Monday, May 24, 2010

Feelin' Great?

What to write about today? I’m not sure – I’ve been doing very little for what seems like forever. Except coughing. At that I’ve become an expert. But at least I’m now on antibiotics and other kickin’ prescription medications, so hopefully I’ll be my normal healthy and extremely cheerful self really soon. Vince is probably hoping so, even though he knows I’m not exactly “extremely” cheerful. Ever. But I do think he’s getting tired of hanging out at home with sick ol’ me.

Being under-the-weather is no fun. You feel crappy, but after a while people don’t really want to hear it anymore. They ask, “How are you feeling?” And, if you don’t promptly respond “Feelin’ great!” they do the “Still feeling under-the-weather, huh?” thing while backing away from you as quickly as possible without seeming completely rude. This could be because (a) they’re afraid of catching whatever death germs you’re walking around with, or (b) they’ll have to kill either themselves – or you – if they have to hear one more time about how much mucus you’re coughing up.

Can’t exactly blame ‘em. First of all, it’s really gross to discuss mucus with anyone other than a doctor. And even then it’s only appropriate when the doctor really, really wants to know so he can make a note in your chart. Which probably goes something like this: “She’s coughing up a gross amount of mucus. Yuck.”

It’s also probably human nature. It’s hard to maintain constant empathy for another person. You’re anxious to get on with things and are hoping they’re ready to do the same. The problem with saying “Feelin’ great!” if you’re the sick person, however, is that the healthy person then asks you to do something that you’re not ready to do. Like help them move large appliances. Or run a marathon the following weekend. (These are, of course, purely fictitious examples as nobody who knows me in the slightest would ever ask me to run a marathon. It is common knowledge that I don’t do marathons. Furthermore, I’d get a little cantankerous if I had to walk a marathon. But I digress…)

Anyway, the sick person has to try for a response somewhere between being healthy as a horse and sick as a dog. I’m not sure what the middle ground is there as I don’t normally compare myself to animals. Maybe I should say, “Hey, I’m a lucky duck – it could be worse!”

And that is true. No matter how crappy we feel, we know there is always someone who is worse off than we are. The other day when I went to the health care center wanting immediate relief from the bone shaking cough that should have surely produced a tiny bit of muscle tone in my abdominals by now, I was happy to realize that I have very few other health issues. I mean, sure, I have to work on diet and exercise and such, but I don’t have high numbers for bad things like diabetes or cholesterol. My numbers, in fact, are reassuringly low. And that’s something to be thankful for. Nor have I really spent any time in hospitals other than for the odd stitch or two, the last of which was nearly two decades ago. (Knock wood.) No, the most time I’ve ever spent in a hospital is to visit some other sick as a dog person.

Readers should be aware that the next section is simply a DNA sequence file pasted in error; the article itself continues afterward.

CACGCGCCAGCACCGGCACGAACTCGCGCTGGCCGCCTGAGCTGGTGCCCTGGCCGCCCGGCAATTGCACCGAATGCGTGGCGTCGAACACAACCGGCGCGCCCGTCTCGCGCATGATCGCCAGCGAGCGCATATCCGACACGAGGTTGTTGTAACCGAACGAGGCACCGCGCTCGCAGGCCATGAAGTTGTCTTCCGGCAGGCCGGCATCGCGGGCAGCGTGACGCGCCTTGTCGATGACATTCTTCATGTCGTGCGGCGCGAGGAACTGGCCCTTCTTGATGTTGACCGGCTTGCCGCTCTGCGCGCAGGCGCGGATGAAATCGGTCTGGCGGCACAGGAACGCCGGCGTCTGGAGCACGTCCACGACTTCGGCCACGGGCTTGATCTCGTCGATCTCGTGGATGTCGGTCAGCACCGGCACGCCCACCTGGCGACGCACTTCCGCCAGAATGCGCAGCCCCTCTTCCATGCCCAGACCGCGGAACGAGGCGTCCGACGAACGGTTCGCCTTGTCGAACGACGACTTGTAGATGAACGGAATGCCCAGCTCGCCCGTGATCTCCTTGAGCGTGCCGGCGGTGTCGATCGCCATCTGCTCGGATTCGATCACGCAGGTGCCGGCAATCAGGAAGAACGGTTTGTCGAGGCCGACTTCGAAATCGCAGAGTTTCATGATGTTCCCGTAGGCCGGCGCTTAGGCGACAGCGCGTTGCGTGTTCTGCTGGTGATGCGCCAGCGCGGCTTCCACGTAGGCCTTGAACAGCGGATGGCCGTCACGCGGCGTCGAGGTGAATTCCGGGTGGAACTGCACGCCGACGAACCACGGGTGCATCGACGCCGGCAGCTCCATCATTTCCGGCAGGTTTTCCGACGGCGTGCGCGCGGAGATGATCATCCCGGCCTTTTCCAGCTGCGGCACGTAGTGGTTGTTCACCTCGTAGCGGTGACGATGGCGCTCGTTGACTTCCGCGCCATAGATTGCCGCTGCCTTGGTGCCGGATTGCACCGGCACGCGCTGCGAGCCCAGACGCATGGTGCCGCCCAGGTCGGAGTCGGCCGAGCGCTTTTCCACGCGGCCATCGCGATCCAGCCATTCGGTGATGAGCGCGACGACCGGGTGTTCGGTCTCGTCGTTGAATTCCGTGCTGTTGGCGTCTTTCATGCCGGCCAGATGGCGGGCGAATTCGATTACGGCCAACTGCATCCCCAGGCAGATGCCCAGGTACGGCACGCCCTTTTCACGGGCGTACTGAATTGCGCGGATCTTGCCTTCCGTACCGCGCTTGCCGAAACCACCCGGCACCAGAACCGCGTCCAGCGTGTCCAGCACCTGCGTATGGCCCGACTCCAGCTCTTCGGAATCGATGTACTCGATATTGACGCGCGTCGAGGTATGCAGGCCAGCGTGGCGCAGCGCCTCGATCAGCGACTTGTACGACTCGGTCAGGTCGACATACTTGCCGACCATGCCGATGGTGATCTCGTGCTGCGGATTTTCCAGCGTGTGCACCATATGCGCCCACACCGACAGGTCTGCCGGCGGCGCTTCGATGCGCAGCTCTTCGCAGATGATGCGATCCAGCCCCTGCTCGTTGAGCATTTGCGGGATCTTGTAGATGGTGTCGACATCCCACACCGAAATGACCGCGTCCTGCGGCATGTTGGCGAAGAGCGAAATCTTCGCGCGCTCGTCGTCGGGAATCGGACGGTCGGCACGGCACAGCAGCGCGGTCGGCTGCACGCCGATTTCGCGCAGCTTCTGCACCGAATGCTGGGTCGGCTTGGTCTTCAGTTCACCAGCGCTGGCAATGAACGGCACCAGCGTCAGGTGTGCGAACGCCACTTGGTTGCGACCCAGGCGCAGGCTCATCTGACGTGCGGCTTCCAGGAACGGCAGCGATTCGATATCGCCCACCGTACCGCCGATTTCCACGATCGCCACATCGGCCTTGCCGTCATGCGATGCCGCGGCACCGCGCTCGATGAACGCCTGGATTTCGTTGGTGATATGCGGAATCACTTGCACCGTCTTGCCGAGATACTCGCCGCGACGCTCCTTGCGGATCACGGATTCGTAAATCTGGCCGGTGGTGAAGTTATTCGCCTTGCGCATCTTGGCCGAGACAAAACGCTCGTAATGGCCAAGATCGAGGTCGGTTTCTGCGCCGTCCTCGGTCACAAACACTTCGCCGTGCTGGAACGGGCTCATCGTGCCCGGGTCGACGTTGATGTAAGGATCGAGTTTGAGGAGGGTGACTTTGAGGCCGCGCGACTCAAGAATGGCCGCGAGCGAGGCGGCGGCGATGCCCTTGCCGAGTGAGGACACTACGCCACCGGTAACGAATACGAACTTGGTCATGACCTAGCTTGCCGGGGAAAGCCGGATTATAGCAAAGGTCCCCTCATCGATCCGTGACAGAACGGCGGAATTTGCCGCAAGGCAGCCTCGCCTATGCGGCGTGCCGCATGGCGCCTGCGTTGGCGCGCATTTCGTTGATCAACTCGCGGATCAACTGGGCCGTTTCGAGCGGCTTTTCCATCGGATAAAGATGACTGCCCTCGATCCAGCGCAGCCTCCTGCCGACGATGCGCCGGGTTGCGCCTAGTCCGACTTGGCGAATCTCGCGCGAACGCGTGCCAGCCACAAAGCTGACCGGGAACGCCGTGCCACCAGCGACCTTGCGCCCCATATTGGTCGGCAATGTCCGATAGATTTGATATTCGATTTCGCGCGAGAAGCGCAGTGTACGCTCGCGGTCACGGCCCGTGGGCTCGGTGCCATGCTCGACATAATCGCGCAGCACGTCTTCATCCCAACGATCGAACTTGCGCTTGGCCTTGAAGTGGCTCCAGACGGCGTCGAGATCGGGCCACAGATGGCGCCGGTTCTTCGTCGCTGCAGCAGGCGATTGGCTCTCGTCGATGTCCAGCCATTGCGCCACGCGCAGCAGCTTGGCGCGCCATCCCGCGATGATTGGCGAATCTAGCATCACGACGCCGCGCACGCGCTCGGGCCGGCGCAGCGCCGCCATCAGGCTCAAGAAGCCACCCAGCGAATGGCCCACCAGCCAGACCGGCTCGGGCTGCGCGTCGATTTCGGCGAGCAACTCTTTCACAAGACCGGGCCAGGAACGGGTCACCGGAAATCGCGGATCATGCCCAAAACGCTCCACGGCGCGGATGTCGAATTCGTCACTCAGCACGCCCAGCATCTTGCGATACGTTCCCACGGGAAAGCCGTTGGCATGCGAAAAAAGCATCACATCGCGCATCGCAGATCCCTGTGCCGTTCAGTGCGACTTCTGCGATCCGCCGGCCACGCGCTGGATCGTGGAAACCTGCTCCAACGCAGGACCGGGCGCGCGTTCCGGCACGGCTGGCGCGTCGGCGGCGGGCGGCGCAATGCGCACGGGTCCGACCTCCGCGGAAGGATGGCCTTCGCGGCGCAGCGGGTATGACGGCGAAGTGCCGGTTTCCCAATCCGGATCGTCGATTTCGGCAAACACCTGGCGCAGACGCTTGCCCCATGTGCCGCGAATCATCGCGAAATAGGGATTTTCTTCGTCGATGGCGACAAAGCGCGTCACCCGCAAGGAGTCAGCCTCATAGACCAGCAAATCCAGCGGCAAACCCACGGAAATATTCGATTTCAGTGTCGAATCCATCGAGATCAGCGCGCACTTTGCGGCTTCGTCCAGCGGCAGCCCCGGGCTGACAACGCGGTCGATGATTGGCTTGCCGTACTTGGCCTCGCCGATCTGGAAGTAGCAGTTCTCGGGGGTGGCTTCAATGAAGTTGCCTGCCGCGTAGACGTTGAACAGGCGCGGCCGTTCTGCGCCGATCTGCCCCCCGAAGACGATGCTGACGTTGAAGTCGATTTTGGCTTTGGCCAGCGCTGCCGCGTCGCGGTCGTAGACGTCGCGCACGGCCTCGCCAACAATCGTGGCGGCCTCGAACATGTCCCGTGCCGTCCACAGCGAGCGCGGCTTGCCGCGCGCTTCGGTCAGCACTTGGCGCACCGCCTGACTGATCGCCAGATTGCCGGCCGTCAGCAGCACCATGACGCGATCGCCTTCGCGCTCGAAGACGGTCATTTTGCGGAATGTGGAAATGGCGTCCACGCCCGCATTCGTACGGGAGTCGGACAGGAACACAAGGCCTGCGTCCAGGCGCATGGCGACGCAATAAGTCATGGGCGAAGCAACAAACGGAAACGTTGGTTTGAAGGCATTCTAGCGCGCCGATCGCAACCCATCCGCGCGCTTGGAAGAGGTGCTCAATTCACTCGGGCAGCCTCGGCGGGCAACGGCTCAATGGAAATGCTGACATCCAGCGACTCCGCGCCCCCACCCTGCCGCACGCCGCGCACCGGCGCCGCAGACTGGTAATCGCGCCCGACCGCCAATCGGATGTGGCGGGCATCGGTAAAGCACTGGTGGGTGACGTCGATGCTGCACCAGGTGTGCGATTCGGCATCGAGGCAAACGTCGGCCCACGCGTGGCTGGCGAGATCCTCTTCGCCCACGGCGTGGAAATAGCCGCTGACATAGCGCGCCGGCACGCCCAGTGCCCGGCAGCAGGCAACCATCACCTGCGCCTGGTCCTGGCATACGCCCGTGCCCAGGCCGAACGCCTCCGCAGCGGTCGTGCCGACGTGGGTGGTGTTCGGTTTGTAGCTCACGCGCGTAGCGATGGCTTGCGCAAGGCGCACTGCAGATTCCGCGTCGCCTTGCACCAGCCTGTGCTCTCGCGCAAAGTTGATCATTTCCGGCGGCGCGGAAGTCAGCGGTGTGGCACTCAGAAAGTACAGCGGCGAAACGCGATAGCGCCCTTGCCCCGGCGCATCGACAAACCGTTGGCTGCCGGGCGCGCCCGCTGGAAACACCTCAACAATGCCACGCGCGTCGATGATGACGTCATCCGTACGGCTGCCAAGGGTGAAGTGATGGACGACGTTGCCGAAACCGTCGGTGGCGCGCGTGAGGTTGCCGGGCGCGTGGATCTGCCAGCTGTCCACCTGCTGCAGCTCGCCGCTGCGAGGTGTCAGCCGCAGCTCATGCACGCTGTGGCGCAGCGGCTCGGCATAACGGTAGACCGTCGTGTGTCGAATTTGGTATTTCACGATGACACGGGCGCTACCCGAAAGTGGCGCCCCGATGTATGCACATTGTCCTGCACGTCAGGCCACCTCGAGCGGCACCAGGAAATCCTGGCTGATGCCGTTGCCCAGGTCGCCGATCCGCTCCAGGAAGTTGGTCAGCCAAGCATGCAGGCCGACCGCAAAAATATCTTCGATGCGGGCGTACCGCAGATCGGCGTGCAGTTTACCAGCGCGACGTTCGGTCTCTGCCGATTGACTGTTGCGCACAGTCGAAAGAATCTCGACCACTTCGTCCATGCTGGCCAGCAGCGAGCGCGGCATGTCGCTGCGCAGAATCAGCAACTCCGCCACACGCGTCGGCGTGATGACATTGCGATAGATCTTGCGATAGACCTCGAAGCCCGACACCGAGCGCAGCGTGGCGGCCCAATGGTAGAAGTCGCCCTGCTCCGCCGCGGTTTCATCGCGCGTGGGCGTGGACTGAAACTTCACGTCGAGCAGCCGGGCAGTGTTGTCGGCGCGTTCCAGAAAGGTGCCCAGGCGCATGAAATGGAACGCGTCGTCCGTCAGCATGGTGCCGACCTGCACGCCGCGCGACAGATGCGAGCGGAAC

So, all in all, I have much to be thankful for. And it makes me realize that I can’t take my health for granted, so I know I need to get back into my regular workout routine again. Not only that, but probably we should revisit the quantities and types of vitamins we take on a regular basis.

Actually, Vince and I take vitamins every single day as part of our morning routine. But a couple months ago we ran out of Vitamin C and we decided against buying anymore until the “cold and ‘flu season” starts up again in the fall. Ha. Joke's on us. Naturally, I’ve decided that I got sick because we weren’t taking our Vitamin C – not that, perhaps, I hung around some germ-infested sick person. Nevertheless, we promptly went to the store and bought a mega-size bottle and have been popping them like candy ever since. Not that it’s helped yet, but I’m ever hopeful.

And, finally, I’m also quite thankful that I don’t have a chronic condition. True, I’m going on 21 days of being sick and it seems like it has been – AT LEAST – three weeks! (Ha ha. No, I’m really not that bad at math!) But trust me, while it seems like a long time to be sick, I do realize that three weeks is not considered “chronic.”

I know people who have constant back pain from real trauma to their spines. I know people with arthritis so severe their fingers are bent at awkward angles and they cannot open the simplest jar. And I know people with chronic conditions such as fibromyalgia. Dealing with those sorts of health issues are the ones that are tough. Year after year it has to be difficult to say “Feelin’ great!” when they really don’t. And they sure aren’t ready to help you move – or run a marathon.

So I’m going to practice being grateful for the health that I do enjoy and being empathetic to those people with chronic conditions. And as soon as I stop coughing up, well, whatever I’m coughing up, I’m going back to the gym. And for anyone I know with a chronic health condition? Rest assured that I will never ever ask you to run a marathon with me.

Now there’s some empathy right there.

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